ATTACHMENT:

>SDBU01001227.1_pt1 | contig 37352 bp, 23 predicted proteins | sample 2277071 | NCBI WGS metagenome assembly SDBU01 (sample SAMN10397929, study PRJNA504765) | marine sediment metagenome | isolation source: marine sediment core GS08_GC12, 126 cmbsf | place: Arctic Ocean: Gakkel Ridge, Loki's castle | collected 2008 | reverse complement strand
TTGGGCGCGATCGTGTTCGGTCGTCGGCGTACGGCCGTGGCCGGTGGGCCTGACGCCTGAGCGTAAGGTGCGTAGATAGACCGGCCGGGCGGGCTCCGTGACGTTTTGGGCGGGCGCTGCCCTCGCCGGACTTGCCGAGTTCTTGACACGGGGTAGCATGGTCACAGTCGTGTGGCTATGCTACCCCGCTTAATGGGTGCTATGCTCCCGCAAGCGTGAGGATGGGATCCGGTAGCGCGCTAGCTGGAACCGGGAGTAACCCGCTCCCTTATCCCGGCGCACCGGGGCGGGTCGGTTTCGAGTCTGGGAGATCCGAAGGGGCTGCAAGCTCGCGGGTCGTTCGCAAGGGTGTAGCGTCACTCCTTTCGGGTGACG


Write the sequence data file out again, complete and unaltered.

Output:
>SDBU01001227.1_pt1 | contig 37352 bp, 23 predicted proteins | sample 2277071 | NCBI WGS metagenome assembly SDBU01 (sample SAMN10397929, study PRJNA504765) | marine sediment metagenome | isolation source: marine sediment core GS08_GC12, 126 cmbsf | place: Arctic Ocean: Gakkel Ridge, Loki's castle | collected 2008 | reverse complement strand
TTGGGCGCGATCGTGTTCGGTCGTCGGCGTACGGCCGTGGCCGGTGGGCCTGACGCCTGAGCGTAAGGTGCGTAGATAGACCGGCCGGGCGGGCTCCGTGACGTTTTGGGCGGGCGCTGCCCTCGCCGGACTTGCCGAGTTCTTGACACGGGGTAGCATGGTCACAGTCGTGTGGCTATGCTACCCCGCTTAATGGGTGCTATGCTCCCGCAAGCGTGAGGATGGGATCCGGTAGCGCGCTAGCTGGAACCGGGAGTAACCCGCTCCCTTATCCCGGCGCACCGGGGCGGGTCGGTTTCGAGTCTGGGAGATCCGAAGGGGCTGCAAGCTCGCGGGTCGTTCGCAAGGGTGTAGCGTCACTCCTTTCGGGTGACG